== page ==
Tuesday, December 7, 2010

Debate a Bubble - My Favourite Champagne of 2010

Debate a Bubble - My Favourite Champagne of 2010

Link to Debate a Bubble - Champagne News and Reviews

My Favourite Champagne of 2010

Posted: 07 Dec 2010 02:32 AM PST

DSC02846 What's the best champagne you've tasted this year?

Have you tasted anything really exceptional this year?

For me the answer to the question is easy because of all the wonderful champagnes I've tasted in 2010 there's one that really stands out and if you love your champagne then you just have to try this for yourself.

  • If you only buy one bottle of champagne this Christmas do yourself a favour and make sure it's this one.
  • If you are giving champagne as a gift to someone very special, give them a rare treat by offering a bottle of this one. 

What is it?

It's called Penet-Chardonnet and No I won't be surprised if you've never heard of it. I'm sure you will in a year or two

Who says it's so special?

Don't just take my word for it.

I know 4 Masters of Wine who are real fans of Penet-Chardonnet.

This is what one of them – a man in England with over 40 years experience in the wine trade - said

"Well, what a surprise, probably one of the most fascinating Champagne experiences I have had...

What I loved about them is the passion for traditional methods the use of reserve wines, and exclusively sans dosage. The Grand Cru Reserve gives an indication of what some extra age can do, but my god these are long living wines, what are they like after 20 years plus?"

What makes them so special?

Well, unlike most champagnes on the market Penet-Chardonnet uses what's called 'Low-Dosage'. That means that very little sugar has been added so you really get the full flavour of the fruit. ( often Zero Dosage i.e no added sugar at all)

The more technical amongst you may be intrigued by the fact that Penet-Chardonnet NEVER uses malolactic fermentation and as far as I and everyone I know can tell, Penet-Chardonnet is the ONLY champagne maker who neither adds sugar nor uses malolactic fermentation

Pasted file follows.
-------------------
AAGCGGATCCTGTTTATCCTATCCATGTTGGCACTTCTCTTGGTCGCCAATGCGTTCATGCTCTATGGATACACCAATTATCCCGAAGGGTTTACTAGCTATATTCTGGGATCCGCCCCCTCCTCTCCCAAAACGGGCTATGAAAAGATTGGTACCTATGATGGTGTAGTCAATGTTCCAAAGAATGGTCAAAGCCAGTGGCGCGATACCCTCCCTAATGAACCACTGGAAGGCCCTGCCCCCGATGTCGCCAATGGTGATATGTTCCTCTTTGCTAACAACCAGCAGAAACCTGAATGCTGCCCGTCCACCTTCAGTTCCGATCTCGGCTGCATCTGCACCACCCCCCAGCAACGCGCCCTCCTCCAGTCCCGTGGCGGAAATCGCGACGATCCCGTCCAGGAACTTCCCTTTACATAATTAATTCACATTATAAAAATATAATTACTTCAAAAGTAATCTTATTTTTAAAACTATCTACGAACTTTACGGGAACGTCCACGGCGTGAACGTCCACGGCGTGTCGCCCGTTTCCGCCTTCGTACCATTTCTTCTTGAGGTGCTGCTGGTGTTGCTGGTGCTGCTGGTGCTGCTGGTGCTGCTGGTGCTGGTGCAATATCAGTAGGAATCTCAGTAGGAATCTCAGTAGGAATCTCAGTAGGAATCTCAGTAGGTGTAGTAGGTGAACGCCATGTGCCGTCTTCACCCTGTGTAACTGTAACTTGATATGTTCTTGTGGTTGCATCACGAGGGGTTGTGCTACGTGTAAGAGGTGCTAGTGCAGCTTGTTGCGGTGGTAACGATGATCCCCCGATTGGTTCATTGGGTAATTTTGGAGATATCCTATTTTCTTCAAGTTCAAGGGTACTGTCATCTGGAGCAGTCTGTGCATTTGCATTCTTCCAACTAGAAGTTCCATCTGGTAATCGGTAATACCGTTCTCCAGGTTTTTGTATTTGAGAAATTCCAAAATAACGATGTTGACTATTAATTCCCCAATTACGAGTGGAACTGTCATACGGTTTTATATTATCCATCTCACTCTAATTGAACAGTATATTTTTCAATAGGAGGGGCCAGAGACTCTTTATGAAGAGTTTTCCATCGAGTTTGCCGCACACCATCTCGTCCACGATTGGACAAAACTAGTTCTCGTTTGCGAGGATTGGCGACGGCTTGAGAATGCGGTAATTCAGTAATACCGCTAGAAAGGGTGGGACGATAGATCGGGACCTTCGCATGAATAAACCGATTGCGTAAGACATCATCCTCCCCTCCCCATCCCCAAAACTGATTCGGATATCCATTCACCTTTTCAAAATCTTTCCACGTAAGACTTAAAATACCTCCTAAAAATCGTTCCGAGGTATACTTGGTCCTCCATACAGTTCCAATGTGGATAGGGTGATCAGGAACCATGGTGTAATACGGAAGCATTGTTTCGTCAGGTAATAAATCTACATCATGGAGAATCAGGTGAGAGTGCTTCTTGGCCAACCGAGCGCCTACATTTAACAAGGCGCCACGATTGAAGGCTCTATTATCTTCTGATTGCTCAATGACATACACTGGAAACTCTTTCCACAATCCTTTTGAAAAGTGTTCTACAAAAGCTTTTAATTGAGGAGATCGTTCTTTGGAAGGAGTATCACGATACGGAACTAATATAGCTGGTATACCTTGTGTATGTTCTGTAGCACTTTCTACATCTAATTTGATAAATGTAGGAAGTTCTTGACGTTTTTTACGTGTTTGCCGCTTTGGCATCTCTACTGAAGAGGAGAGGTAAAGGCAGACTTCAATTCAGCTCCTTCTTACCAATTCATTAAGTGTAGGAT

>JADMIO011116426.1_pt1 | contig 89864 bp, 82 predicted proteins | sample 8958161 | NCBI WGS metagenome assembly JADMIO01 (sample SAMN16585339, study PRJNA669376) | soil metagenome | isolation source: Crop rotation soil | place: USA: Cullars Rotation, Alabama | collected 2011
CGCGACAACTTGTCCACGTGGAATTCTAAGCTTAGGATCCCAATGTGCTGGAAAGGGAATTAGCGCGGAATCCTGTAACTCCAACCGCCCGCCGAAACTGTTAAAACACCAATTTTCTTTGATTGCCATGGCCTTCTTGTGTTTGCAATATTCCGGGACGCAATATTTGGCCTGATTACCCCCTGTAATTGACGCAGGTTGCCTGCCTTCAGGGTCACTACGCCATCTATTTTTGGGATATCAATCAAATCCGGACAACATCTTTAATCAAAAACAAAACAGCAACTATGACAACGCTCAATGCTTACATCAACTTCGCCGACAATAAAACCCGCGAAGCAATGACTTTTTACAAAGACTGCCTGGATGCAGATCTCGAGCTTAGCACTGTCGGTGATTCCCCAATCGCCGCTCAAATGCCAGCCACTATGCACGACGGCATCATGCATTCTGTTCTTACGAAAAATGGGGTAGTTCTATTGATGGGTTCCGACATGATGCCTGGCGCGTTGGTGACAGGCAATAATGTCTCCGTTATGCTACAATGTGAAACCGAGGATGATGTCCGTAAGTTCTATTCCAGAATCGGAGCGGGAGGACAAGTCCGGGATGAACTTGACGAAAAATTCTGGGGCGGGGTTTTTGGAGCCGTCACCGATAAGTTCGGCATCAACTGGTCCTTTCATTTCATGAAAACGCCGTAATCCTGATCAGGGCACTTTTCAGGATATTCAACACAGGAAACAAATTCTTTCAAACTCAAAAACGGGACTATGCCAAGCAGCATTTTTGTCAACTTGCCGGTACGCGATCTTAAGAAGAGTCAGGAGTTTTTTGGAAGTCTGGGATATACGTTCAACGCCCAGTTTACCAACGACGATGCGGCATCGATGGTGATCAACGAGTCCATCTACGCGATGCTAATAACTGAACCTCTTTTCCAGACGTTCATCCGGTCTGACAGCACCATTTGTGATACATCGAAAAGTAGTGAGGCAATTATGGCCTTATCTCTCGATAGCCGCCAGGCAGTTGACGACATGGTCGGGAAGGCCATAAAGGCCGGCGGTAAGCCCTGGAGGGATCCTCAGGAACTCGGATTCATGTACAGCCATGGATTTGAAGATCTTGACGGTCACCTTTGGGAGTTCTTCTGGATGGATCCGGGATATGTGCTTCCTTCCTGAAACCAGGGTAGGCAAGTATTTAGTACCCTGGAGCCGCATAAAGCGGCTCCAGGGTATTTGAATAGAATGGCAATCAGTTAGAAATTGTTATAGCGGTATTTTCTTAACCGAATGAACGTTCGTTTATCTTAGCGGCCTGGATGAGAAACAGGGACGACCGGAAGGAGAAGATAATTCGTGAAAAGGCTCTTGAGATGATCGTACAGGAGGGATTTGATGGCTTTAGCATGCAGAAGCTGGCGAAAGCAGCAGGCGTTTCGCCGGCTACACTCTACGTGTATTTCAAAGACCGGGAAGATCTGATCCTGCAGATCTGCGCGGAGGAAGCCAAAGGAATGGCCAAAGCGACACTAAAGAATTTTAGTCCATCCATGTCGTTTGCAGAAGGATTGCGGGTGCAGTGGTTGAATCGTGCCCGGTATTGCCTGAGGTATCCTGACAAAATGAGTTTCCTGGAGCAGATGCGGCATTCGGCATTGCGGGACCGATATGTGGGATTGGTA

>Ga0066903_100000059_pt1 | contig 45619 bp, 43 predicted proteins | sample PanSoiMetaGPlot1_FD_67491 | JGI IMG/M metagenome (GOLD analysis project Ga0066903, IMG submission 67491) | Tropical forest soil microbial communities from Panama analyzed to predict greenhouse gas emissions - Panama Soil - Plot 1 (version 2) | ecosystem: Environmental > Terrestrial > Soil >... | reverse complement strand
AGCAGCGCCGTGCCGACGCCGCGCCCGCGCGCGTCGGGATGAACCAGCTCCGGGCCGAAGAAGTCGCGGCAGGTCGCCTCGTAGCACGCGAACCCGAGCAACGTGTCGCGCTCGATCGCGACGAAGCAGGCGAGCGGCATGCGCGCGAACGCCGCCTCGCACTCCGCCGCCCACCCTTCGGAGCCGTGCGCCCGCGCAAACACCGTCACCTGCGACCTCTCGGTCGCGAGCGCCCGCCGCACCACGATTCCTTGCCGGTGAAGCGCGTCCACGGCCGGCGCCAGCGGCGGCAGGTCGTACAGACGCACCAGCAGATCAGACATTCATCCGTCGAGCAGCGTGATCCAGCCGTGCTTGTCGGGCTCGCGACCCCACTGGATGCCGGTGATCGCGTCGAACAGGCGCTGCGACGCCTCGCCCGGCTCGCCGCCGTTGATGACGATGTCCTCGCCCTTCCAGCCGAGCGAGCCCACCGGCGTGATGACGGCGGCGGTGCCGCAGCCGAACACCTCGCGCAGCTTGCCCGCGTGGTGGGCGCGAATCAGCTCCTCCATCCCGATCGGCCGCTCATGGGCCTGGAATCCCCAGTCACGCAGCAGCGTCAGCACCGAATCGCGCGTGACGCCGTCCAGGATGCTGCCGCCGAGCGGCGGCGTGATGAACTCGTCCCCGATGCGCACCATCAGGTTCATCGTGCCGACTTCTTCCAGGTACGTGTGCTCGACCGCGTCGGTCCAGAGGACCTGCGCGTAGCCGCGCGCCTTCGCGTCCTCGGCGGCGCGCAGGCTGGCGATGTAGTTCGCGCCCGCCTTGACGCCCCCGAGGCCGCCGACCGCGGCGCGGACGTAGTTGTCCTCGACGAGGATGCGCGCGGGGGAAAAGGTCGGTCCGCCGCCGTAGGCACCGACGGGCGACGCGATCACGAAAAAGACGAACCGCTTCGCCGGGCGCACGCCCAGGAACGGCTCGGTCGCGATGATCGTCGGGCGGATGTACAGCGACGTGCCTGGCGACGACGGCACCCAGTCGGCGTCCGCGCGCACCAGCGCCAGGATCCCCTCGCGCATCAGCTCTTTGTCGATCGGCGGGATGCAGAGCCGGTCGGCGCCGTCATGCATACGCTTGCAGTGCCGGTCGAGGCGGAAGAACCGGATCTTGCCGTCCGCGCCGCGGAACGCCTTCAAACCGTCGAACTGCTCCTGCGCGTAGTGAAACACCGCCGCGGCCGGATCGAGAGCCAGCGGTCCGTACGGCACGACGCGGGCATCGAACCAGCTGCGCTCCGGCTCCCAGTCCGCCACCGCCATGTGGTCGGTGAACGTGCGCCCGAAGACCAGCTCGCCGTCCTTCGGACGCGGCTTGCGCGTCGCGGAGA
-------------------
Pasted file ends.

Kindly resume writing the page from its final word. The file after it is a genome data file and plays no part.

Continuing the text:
In some other champagnes this combination could mean a harsh, acidic taste but Penet-Chardonnet is aged for FAR longer than most other champagnes to allow the champagne to develop full round flavours that are really luscious on your tongue

It's incredible how they achieve this fantastic balance, but they do.

Penet-Chardonnet is truly unique in a sea of champagnes that are sometimes hard to tell apart

Where to find it?

At present there's only one importer in the U.K. but don't worry just below you'll find the link to go straight there

If you're in the States there are importers in California, Chicago and a couple of other states . Please contact me to find out more. Perhaps you're interested in becoming an importer/distributor yourself?

There are also importers in Norway, Italy, Spain, Holland, Belgium, Hong Kong and Singapore, so again please contact me by e-mail to find out more


Which one to choose?

There are several great champagnes in the Penet-Chardonnet range.

You can start with Sélection for only £29.99 and this will give you a feel for the amazing Penet-Chardonnet style.

If you want to really treat someone ( yourself for example) then go for either the Grande Réserve at £79.99* or the top of the range Diane Claire at £109.99*. Diane Spe blanc

Both of these exceptional champagnes are only made in very limited quantities – just a few thousand bottles every year - and each bottle has an individual number on it as well as the date of disgorging. Enjoy these this Christmas, or keep them for several years to come

My own favourite?

Penet-Chardonnet Réserve Grand Cru at £39.99*

I really believe that this champagne is tremendous value. It's the same price as some of the famous brands yet it's worth far more than this, but because Penet-Chardonnet is not yet well-known you can be one of the first few to discover this great champagne at a very reasonable price.

* prices shown do not include delivery charges.


How can I order?

If you're in the U.K. then there's nothing easier. Just follow this link


For other countries please e-mail me


I'm sure you'll be just as impressed as I am



The Price of Champagne - We've Had The Downs, Now For The Ups

Posted: 06 Dec 2010 12:23 PM PST

Right now, when there are so many special 'deals' around on champagne,it may seem to be an odd time to talk about putting the price up, but that's exactly what's going on in Champagne and here's why.....

Bottles ageing The thing about champagne that sets is apart from most other wines is that the champagne makers age the champagne in their cellars, at their cost, for around 3 years before they sell it.

This means that they have to decide, years in advance, how many bottles to put into the cellars to age and so what they like best of all is a pattern of sales that matches their expectations.

Any sudden increase in demand and they can't cope with it because the champagne hasn't finished ageing (some makers may be tempted to sell the champagne before it's really ready just to make the sales, but that's not a wise decision, other than in the very short term, because the consumer will sooner or later notice that the quality's not as good as it used to be).